Is your medical information at risk?
In your day-to-day life you take steps to keep your personal information secure. You keep your social security number private. You don’t let people have access to your credit card or banking information without first checking to see if it is safe. You are aware of potential scammers trying to get that information. You even use good passwords to your various accounts. These are great ways to keep your information secure. Keeping an eye on your credit history and perhaps even using a program to monitor your personal information are important steps to security. Are there any steps you might be missing in the security of your personal records? How about your medical service providers? Do they take the necessary steps to protect your data?
Most of us have heard of HIPAA and have a basic understanding that it means the healthcare providers you use are required to keep your patient records private and secure. That is the basic idea but did you know there is much more to it? As a patient, you have rights to ensure your information is being properly protected.
What is HIPAA?
Before jumping into how to protect yourself it is a good idea to have a basic understanding of HIPAA and what it entails. HIPAA is an acronym for the Health Insurance Portability and Accountability Act which was passed by congress in 1996 as a measure to secure the privacy and confidentiality of patient records.
Fact: HIPAA Compliance is required by law.
HIPAA was designed to reduce healthcare fraud and abuse, set industry-wide standards for healthcare information on electronic billing and other processes, and requires the protection and confidential handling of protected health information (PHI). HIPAA also provides the ability to transfer and continue health insurance coverage for millions of American workers and their families when they change or lose their jobs.
Who Does HIPAA apply to?
Now that you have a little bit better of an idea of what HIPAA is, you might be wondering who HIPAA applies to. Put simply, any healthcare provider, their suppliers and vendors or business associates who “transmit, maintain, access or store” PHI (Protected Health Information). This includes all doctor offices, dental offices, chiropractic offices, pharmacies, and the list goes on. If it involves healthcare, that provider is required to comply with HIPAA regulations.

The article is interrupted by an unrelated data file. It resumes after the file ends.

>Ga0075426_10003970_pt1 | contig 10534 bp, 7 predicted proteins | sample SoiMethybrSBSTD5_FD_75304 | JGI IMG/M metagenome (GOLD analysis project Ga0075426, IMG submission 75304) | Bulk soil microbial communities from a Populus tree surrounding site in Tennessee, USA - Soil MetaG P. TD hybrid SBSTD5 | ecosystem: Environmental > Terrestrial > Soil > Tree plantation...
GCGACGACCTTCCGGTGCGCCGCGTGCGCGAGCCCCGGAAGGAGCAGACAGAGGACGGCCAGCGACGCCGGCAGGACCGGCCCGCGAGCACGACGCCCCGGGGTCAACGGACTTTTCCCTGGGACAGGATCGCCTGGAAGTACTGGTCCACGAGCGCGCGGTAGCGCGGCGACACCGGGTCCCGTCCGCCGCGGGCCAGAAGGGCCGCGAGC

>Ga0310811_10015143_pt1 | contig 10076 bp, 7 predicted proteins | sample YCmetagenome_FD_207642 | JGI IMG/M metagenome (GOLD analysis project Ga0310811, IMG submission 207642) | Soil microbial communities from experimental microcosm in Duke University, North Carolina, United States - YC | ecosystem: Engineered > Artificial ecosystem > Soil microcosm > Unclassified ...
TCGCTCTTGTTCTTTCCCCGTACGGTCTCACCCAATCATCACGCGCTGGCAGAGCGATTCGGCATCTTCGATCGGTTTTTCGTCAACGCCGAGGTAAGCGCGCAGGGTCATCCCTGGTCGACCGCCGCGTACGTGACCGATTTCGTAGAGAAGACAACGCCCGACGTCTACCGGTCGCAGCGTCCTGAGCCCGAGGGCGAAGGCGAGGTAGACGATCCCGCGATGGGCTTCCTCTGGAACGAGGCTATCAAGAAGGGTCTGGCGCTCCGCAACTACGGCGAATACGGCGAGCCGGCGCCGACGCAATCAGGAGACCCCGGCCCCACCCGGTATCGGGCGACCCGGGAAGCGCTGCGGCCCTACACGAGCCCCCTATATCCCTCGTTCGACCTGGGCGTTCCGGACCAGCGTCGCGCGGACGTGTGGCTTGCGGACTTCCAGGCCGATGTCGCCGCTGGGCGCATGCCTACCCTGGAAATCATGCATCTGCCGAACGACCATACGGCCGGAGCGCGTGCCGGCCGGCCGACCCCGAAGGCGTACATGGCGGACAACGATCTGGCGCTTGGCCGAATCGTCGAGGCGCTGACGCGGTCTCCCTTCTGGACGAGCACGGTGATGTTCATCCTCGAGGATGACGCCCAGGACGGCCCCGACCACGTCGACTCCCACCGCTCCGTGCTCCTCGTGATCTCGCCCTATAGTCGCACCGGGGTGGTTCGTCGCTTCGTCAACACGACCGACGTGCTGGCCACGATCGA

Fact: Anyone who handles PHI (Protected Health Information) is required by law to satisfy all requirements for HIPAA compliance.
Other third party companies that are associated with your healthcare provider are also required to be HIPAA compliant including malpractice insurance companies, managed care organizations, vendors who handle records, personal injury attorneys, and any external technology companies used to service their devices.
Is Your Provider HIPAA Compliant?
You may wonder how you can know if your healthcare provider is HIPAA Compliant and if they are taking steps to protect your information. Next time you visit their office ask yourself some simple questions. Are the computer screens visible to patients? Are there any charts left lying around unmonitored?
Fact: 79% of HIPAA Audits result in failure.
You can also ask your provider to speak to the HIPAA compliance officer to find out if they’ve had a risk analysis in the last year and if it is on record. You can also ask if they have proof that they are HIPAA compliant. Also, find out if you received a copy or if you can get a copy of the Privacy Practices for their office.
What Are Your Patient Rights?
You might wonder what the rights are as a patient. Did you know that you have a right to an electronic copy of your information? There may be a small fee from the doctor but they often offer electronic copies in the form of an online portal, a flash drive, or CD (depending on the individual office).
Fact: Patients have a right to know how their information is being used and shared.
You have a right to know how your information is being used and shared. However, there are certain things your provider can share without your consent like reporting the flu in an area (without your personal info) or working with another doctor to determine a best treatment option. Otherwise, information shared by your doctor should be cleared of any of your personal information. If you are concerned about HIPAA violations in your provider’s office and want to report the office you can take action to protect yourself by visiting the HIPAA sitehttps://www.hhs.gov/hipaa/filing-a-complaint/index.html, they will investigate violations.
You can also look to see if a provider you are using is currently under investigation by visiting the OCR (Office for Civil Rights) page atOcrportal.hhs.gov/ocr/breach. This page lists practices that are currently under investigation or have been investigated in the last 12 months.